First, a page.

not framed merely to guard property against loss or damage that is probable, but against injury and loss which, though improbable, may, in the exercise of proper skill, be foreseen as possible, and which, by the exercise of care and prudence, may be guarded against or avoided. Thus, fifty steamships may run at full speed through a dense fog without disaster,. yet if the fifty-first comes into collision with another vessel it would be no answer to the charge of negligence that the fifty did the same thing safely. The question of ordinary care is not to be determined by the numerical chances of disaster upon a given state of facts. So, it is no argument against the claim of this libellant that many other open loaded boats crossed the bay in safety that -day, or that many other pilots of tugs took out similar tows. The test is not what other men do with their own property under the like circumstances, but what would a prudent owner -do. There are thousands of men in the community who take risks with their own property, and with the property of other people entrusted to them, which are inconsistent with this rule of diligence enforced by the courts as the test of responsi. bility. The question in every case is one for the court to -decide on the particular circumstances, whether the degree of care, caution, and diligence has been used which the rule requires;, and I have no difficulty whatE\ver in coming to the -conclusion that there is a want of that ordinary care which a prudent owner would exercise in the care of his own prop. erty for a tug to attempt to cross the bay of New York with a loaded boat without hatch covers, with the wind and sea as 1.hey were shown to be that day. There was nothing in the state of the wind or of the sea on the bay which was not fairly within the knowledge or apprehen. sion of the pilot when he left the stakes with his tow. Pilots ·of tugs mU9t clearly be held to be fully aware of the effects of the wind on the waters of the bay. This boat was not exposed to the action of the rough water of the bay more than half an hour, yet the waves were high enough in that time to' .swamp her, in the condition in which she was; and there is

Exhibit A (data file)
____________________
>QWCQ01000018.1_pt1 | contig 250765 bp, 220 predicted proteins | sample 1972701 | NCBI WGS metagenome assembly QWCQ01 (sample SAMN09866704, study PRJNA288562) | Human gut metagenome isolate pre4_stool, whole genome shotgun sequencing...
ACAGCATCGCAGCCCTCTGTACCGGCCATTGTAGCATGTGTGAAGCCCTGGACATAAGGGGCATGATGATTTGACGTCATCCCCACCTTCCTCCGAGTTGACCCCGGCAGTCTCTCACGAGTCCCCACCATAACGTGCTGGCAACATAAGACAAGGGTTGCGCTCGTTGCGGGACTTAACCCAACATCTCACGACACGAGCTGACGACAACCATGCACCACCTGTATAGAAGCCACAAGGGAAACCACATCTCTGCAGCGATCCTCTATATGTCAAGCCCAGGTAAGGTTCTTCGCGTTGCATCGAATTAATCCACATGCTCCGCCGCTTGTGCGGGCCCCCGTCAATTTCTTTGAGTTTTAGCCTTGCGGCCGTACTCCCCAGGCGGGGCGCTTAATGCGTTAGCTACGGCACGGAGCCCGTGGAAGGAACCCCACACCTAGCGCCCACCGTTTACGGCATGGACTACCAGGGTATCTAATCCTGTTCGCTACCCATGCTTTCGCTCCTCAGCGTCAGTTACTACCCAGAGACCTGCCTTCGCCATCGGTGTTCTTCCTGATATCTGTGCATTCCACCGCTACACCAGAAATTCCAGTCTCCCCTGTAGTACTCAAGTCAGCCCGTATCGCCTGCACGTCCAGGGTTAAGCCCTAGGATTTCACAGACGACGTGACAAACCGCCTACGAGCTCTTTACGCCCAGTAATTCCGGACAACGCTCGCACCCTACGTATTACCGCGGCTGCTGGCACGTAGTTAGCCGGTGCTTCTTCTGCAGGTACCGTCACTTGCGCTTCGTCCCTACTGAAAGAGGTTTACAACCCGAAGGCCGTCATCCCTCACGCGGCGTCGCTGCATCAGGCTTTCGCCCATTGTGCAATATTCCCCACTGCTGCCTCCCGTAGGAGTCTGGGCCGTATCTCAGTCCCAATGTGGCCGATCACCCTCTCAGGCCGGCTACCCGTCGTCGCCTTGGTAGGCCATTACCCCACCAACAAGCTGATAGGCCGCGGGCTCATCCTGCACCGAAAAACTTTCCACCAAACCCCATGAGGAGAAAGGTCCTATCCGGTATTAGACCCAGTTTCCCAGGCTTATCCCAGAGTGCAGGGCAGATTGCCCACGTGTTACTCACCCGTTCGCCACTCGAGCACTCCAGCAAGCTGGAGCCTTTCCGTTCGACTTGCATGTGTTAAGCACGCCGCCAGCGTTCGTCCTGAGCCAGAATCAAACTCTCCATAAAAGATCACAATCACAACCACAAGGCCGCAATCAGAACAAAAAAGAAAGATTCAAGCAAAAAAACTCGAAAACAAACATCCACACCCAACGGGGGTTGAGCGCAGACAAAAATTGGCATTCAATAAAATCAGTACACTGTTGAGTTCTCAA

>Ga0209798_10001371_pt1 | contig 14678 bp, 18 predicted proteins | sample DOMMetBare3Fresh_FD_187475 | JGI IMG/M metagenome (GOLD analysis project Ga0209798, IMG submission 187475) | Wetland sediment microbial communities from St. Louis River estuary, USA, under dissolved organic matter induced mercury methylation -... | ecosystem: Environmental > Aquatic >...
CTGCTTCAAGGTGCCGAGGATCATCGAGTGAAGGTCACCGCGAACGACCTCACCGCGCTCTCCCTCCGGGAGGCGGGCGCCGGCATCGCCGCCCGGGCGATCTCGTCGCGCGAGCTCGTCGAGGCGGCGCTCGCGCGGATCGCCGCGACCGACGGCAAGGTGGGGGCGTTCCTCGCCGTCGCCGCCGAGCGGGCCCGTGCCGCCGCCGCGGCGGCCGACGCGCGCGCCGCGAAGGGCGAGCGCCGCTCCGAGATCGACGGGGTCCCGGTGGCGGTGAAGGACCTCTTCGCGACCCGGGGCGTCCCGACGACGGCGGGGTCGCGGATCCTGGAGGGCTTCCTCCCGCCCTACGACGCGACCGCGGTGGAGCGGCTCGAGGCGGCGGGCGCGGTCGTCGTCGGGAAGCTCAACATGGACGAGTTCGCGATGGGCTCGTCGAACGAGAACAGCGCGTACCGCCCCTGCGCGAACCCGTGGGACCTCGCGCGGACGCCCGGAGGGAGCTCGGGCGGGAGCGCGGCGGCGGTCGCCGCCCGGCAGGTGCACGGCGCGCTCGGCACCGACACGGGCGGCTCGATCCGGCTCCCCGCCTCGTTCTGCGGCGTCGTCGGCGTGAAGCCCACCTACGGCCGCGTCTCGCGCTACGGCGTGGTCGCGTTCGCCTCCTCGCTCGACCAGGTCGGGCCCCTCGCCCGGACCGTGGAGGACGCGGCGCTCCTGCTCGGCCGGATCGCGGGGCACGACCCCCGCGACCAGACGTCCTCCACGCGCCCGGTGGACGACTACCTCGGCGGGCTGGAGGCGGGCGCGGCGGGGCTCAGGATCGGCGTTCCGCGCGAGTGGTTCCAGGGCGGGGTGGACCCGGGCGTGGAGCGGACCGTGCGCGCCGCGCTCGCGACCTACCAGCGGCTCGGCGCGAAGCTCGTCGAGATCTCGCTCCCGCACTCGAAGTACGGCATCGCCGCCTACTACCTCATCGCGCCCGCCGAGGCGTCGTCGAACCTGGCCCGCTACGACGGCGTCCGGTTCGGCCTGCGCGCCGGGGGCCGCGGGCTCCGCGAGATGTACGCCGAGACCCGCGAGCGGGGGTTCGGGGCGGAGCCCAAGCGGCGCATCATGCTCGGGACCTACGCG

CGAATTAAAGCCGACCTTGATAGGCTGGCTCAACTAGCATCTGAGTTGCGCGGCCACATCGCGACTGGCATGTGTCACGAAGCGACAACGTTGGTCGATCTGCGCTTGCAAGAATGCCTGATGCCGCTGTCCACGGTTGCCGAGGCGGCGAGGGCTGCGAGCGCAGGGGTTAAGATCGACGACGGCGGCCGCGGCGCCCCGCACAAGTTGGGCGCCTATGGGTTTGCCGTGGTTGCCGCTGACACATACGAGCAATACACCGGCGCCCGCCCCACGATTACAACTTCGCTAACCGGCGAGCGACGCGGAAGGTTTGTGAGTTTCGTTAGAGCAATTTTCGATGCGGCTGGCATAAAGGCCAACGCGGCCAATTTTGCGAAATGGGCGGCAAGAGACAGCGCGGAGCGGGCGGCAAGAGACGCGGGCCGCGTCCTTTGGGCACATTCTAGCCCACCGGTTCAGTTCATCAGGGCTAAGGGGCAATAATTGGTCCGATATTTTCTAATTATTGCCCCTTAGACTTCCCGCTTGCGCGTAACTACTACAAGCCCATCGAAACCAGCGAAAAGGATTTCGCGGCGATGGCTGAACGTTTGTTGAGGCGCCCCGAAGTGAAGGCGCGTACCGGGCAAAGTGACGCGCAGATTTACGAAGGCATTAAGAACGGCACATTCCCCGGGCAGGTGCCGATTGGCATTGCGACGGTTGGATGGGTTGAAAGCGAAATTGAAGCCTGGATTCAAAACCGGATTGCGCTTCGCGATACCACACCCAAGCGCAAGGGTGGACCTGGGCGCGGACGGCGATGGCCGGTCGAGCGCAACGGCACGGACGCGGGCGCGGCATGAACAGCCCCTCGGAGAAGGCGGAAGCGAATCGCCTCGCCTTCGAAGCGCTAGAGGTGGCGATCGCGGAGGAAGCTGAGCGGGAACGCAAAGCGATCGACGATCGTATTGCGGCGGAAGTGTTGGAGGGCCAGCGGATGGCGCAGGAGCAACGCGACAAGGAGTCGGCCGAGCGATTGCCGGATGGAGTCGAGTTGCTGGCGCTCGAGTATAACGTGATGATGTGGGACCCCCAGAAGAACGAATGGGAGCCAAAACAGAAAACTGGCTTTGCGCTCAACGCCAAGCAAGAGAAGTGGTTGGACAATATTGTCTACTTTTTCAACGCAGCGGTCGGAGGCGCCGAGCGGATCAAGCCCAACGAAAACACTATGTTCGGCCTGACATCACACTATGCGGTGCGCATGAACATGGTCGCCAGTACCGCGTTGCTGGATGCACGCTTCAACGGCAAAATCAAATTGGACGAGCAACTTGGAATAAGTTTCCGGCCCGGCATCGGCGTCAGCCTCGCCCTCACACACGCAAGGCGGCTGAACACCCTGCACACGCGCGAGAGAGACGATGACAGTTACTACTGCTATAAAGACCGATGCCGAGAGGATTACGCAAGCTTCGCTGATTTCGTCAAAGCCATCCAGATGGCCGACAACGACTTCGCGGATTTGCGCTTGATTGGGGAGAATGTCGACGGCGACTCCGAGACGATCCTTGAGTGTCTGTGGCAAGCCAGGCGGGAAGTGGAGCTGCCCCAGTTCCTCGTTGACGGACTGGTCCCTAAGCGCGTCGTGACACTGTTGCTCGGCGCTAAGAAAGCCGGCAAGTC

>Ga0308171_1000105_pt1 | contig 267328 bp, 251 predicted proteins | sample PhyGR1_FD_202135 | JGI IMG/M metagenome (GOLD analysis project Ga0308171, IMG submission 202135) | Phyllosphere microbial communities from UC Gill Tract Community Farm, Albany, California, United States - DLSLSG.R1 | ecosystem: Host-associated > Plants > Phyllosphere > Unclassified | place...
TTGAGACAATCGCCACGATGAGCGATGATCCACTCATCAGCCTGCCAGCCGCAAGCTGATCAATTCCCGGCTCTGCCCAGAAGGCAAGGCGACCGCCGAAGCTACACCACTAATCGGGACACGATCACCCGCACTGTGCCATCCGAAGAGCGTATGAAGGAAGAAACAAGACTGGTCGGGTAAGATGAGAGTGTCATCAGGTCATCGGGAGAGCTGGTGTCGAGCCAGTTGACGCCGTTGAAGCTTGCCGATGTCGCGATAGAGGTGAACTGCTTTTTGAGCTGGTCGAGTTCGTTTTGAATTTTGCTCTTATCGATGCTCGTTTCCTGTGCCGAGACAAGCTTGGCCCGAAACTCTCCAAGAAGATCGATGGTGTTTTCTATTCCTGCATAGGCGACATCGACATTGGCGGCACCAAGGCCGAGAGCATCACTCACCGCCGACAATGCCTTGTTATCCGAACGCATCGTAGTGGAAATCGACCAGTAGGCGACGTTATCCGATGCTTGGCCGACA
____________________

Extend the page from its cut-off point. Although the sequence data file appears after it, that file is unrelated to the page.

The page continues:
no proof of a Budden or unexpected increase in the wind or sea which might excuse the tug. It is said that a custom has grown up of using boats and barges, in the coal trade, with what may be oalled, substantially, an open deck,-that is, without any deck except a narrow planking along the sides of the boat, and a short deck at the two ends,-and that this custom has grown out of the desire to save expense in trim· ming the boat if the cargo is put on board at hatches. It is said, also, that although a boat so constrncted can have, and sometimes has, a series of hatch covers, covering the entire opening in the deck, yet the practice has been to use such boats without any covering, as well as to use decked boats without any hatch coverings, in the carriage of coal between the coal ports of New Jersey and New York across the bay. It is claimed that this practice justifies tugs in tak· ing these open boats to tow across the bay even in winter time and through rough water, and that to hold the tug lia· ble in such a case will very inj uriously affect the business of the tow-boats. I do not perceive that such a practice can affect the question. Many practices grow up in the naviga. tion of the seas, and gain more or less acquiescence, partly from motives of self-interest, and partly from a supposed necessity of conforming one's business action to what others do under similar circumstances in the competition for employment; but such practices, if inconsistent with the stand· ard of care and prudence which the courts of admiralty steadily adhere to for the preservation of life and property, can receive no countenance from the courts. It is, however, still insisted that the tug is not responsible for the loss of this boat because she was lost from the direct consequence of her want of hatch covers; that she was, for this reason, unseaworthy, and that a tug is not liable if the loss happens from the unseaworthiness of the boat taken in tow. It is undoubtedly true that a master of a boat, offering his boat to be towed, represents her as seaworthy, or fit for the voyage, and sufficiently strong, staunch, and sound to meet and withstand the ordinary perils to be encountered